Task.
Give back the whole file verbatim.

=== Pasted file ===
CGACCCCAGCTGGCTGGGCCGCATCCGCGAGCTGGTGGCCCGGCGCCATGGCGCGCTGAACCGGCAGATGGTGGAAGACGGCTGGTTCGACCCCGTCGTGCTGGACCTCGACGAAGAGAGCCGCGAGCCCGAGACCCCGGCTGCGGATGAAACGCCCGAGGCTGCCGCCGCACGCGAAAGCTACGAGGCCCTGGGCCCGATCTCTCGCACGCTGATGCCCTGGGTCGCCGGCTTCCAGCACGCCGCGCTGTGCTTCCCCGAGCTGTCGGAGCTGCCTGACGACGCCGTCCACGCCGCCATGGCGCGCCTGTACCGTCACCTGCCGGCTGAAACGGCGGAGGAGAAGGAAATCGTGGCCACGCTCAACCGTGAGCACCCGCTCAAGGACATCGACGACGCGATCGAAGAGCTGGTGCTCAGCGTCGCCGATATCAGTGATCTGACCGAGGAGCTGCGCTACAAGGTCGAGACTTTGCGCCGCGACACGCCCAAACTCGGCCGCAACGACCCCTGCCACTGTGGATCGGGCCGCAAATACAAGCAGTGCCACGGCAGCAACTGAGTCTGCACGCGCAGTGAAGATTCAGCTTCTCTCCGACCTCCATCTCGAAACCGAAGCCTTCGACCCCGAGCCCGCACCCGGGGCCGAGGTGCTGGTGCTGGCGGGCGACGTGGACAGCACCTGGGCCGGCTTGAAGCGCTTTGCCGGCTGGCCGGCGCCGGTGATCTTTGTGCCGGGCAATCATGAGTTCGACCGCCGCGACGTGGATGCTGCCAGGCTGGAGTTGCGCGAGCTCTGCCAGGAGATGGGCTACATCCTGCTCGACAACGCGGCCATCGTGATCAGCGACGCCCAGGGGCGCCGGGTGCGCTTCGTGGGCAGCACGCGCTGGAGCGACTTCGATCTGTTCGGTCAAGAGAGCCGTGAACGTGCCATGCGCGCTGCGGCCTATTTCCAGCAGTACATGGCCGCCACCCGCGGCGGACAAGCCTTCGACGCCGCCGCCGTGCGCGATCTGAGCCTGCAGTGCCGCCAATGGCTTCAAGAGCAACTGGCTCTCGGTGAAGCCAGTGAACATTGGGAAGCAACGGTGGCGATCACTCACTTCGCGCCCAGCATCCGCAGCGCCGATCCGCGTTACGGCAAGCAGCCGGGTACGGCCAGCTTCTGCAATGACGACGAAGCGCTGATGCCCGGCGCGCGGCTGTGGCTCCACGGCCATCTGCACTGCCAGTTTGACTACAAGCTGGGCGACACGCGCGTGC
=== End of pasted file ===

CGACCCCAGCTGGCTGGGCCGCATCCGCGAGCTGGTGGCCCGGCGCCATGGCGCGCTGAACCGGCAGATGGTGGAAGACGGCTGGTTCGACCCCGTCGTGCTGGACCTCGACGAAGAGAGCCGCGAGCCCGAGACCCCGGCTGCGGATGAAACGCCCGAGGCTGCCGCCGCACGCGAAAGCTACGAGGCCCTGGGCCCGATCTCTCGCACGCTGATGCCCTGGGTCGCCGGCTTCCAGCACGCCGCGCTGTGCTTCCCCGAGCTGTCGGAGCTGCCTGACGACGCCGTCCACGCCGCCATGGCGCGCCTGTACCGTCACCTGCCGGCTGAAACGGCGGAGGAGAAGGAAATCGTGGCCACGCTCAACCGTGAGCACCCGCTCAAGGACATCGACGACGCGATCGAAGAGCTGGTGCTCAGCGTCGCCGATATCAGTGATCTGACCGAGGAGCTGCGCTACAAGGTCGAGACTTTGCGCCGCGACACGCCCAAACTCGGCCGCAACGACCCCTGCCACTGTGGATCGGGCCGCAAATACAAGCAGTGCCACGGCAGCAACTGAGTCTGCACGCGCAGTGAAGATTCAGCTTCTCTCCGACCTCCATCTCGAAACCGAAGCCTTCGACCCCGAGCCCGCACCCGGGGCCGAGGTGCTGGTGCTGGCGGGCGACGTGGACAGCACCTGGGCCGGCTTGAAGCGCTTTGCCGGCTGGCCGGCGCCGGTGATCTTTGTGCCGGGCAATCATGAGTTCGACCGCCGCGACGTGGATGCTGCCAGGCTGGAGTTGCGCGAGCTCTGCCAGGAGATGGGCTACATCCTGCTCGACAACGCGGCCATCGTGATCAGCGACGCCCAGGGGCGCCGGGTGCGCTTCGTGGGCAGCACGCGCTGGAGCGACTTCGATCTGTTCGGTCAAGAGAGCCGTGAACGTGCCATGCGCGCTGCGGCCTATTTCCAGCAGTACATGGCCGCCACCCGCGGCGGACAAGCCTTCGACGCCGCCGCCGTGCGCGATCTGAGCCTGCAGTGCCGCCAATGGCTTCAAGAGCAACTGGCTCTCGGTGAAGCCAGTGAACATTGGGAAGCAACGGTGGCGATCACTCACTTCGCGCCCAGCATCCGCAGCGCCGATCCGCGTTACGGCAAGCAGCCGGGTACGGCCAGCTTCTGCAATGACGACGAAGCGCTGATGCCCGGCGCGCGGCTGTGGCTCCACGGCCATCTGCACTGCCAGTTTGACTACAAGCTGGGCGACACGCGCGTGC